- Colostomy: A Guide
- What is a colostomy?
- The normal digestive system
- Types of colostomies
- Colostomy management
- Choosing a pouching system
- Changing the pouching system
- Irrigation (for descending and sigmoid colostomies only)
- Ordering and storing supplies
- Helpful hints
- Colostomy problems
- Living with a colostomy
- Telling others
- Clothing and appearance
- Eating and digestion
- Returning to work
- Intimacy and sexuality
- Exercise, play, and sports
- For parents of children with colostomies
- Getting help, information, and support
- To learn more
You might be worried about how others will accept you and how your social role may change. It is natural to wonder how you will explain your surgery. Your friends and relatives may ask questions about your operation. Tell them only as much as you want them to know. Do not feel as if you have to explain your surgery to everyone who asks. A clear, brief answer would be that you had abdominal surgery, or that you had part of your colon removed.
If you have children, answer their questions simply and truthfully. A simple explanation is often enough for them. Once you have explained what a colostomy is they may ask questions about it and want to see your stoma or the pouch. Talking about your surgery in a natural way will help get rid of any wrong ideas that they may have. They will accept your colostomy much the same way you do.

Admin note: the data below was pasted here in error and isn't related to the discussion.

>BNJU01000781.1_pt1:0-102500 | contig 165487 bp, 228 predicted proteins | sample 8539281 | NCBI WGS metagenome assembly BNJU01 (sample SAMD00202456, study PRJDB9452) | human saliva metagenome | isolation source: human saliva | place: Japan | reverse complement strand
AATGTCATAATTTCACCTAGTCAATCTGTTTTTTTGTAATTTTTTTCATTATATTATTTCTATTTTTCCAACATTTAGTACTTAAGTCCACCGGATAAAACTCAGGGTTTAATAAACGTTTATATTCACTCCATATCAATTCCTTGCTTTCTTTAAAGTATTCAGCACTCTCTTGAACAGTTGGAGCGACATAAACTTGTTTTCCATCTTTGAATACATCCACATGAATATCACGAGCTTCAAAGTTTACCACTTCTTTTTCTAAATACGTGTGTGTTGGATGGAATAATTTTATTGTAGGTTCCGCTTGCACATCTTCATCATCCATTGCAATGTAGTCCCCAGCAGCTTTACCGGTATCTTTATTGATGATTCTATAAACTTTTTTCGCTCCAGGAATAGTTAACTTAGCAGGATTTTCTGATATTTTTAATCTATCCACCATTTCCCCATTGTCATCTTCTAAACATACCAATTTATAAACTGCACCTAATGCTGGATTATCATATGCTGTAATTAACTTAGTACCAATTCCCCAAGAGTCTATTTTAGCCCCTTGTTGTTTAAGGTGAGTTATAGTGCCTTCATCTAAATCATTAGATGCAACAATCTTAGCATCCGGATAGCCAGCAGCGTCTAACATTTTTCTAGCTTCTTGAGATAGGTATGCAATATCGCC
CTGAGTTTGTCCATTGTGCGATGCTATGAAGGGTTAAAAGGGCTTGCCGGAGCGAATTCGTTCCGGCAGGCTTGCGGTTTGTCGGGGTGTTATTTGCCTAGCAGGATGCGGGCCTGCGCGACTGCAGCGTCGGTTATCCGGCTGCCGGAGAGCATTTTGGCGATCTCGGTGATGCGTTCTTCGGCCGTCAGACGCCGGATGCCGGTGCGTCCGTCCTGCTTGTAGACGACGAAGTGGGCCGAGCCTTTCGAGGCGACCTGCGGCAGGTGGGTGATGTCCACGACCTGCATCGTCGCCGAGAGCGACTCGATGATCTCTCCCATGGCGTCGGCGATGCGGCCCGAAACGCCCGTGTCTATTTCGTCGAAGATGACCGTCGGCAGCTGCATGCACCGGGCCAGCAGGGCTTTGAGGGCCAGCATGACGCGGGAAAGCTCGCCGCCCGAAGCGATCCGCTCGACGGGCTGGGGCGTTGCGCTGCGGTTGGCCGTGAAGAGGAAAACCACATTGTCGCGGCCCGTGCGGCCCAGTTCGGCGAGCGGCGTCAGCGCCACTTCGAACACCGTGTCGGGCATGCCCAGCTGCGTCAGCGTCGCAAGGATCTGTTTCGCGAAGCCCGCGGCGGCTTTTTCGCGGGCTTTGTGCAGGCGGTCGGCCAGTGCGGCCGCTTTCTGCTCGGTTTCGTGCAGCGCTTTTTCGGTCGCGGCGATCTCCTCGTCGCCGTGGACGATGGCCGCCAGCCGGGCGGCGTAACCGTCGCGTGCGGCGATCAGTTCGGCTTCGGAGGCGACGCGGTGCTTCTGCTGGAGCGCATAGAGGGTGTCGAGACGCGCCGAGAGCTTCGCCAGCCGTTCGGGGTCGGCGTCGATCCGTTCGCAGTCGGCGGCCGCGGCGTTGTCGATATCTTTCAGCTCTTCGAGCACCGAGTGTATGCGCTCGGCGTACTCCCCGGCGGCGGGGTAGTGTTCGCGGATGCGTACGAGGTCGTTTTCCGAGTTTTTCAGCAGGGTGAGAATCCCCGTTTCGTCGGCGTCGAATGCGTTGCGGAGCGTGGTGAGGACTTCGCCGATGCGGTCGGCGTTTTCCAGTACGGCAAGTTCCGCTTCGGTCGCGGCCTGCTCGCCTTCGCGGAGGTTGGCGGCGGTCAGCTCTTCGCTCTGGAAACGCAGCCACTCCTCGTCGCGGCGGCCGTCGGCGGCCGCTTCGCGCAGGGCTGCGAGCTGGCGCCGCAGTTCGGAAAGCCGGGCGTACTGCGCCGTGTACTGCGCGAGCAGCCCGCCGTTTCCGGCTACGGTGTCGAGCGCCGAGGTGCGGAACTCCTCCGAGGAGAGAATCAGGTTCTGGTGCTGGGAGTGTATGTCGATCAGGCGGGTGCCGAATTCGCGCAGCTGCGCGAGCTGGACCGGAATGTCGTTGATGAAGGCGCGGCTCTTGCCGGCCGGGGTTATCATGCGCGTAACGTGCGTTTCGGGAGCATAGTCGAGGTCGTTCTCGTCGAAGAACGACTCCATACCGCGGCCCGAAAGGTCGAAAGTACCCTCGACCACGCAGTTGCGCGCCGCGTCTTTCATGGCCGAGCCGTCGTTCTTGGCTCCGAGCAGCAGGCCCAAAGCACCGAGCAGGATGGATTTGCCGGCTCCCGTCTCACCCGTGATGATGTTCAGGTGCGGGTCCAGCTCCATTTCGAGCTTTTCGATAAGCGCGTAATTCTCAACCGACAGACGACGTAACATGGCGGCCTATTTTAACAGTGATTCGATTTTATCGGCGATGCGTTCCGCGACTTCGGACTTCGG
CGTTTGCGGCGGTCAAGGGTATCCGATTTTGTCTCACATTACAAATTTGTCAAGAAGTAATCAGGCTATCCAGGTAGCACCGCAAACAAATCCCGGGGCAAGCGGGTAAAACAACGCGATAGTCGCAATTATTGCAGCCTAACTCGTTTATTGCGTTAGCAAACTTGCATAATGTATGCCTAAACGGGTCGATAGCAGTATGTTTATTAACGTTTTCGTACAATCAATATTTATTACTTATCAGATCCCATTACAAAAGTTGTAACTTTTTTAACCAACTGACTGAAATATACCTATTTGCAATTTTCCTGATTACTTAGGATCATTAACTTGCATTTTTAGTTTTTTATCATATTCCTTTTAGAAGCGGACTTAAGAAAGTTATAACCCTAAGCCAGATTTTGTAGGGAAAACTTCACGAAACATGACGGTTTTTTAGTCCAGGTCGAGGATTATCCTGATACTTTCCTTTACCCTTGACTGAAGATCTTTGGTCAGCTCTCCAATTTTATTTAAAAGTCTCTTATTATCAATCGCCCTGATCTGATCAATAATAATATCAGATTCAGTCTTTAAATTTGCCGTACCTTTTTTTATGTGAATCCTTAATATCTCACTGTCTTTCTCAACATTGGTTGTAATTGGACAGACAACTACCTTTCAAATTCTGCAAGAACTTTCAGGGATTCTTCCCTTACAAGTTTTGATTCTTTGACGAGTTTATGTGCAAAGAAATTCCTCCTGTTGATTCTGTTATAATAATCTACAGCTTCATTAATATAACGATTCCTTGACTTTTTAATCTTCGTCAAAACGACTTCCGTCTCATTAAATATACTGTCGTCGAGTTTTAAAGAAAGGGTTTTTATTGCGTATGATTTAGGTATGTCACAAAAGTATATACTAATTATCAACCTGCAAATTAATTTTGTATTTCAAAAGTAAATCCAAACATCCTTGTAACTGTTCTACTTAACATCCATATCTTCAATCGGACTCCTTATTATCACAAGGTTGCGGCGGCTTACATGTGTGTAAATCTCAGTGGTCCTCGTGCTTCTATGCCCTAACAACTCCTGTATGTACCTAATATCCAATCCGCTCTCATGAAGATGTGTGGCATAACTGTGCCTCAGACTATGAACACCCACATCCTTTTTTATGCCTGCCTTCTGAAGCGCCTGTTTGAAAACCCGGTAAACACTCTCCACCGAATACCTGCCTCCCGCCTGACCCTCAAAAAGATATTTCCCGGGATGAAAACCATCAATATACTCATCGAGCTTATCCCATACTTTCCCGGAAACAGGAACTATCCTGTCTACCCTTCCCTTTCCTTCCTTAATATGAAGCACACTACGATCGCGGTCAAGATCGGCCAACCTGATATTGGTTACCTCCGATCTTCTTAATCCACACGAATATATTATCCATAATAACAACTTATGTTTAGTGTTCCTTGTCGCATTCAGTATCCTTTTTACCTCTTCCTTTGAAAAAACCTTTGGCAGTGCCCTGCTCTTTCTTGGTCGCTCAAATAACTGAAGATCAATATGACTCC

If you are single and dating, you can pick your time to tell a partner, but it might be better to do so early in a relationship. Stress the fact that this surgery was necessary and managing your colostomy does not affect your activities and enjoyment of life. This not only lessens your anxiety, but if there is an issue that cannot be overcome, the letdown is not as harsh as it might be later. Do not wait until intimate sexual contact leads to discovery.
If you are considering marriage, talking with your future spouse about life with a colostomy and its effect on sex, children, and family acceptance will help correct any wrong ideas your partner may have. Going to an ostomy support group meeting together may also be helpful. Talking to other couples in which one partner has a colostomy will give you both an experienced point of view. See the section called "Intimacy and sexuality" for more information.
Last Medical Review: 03/17/2011
Last Revised: 03/17/2011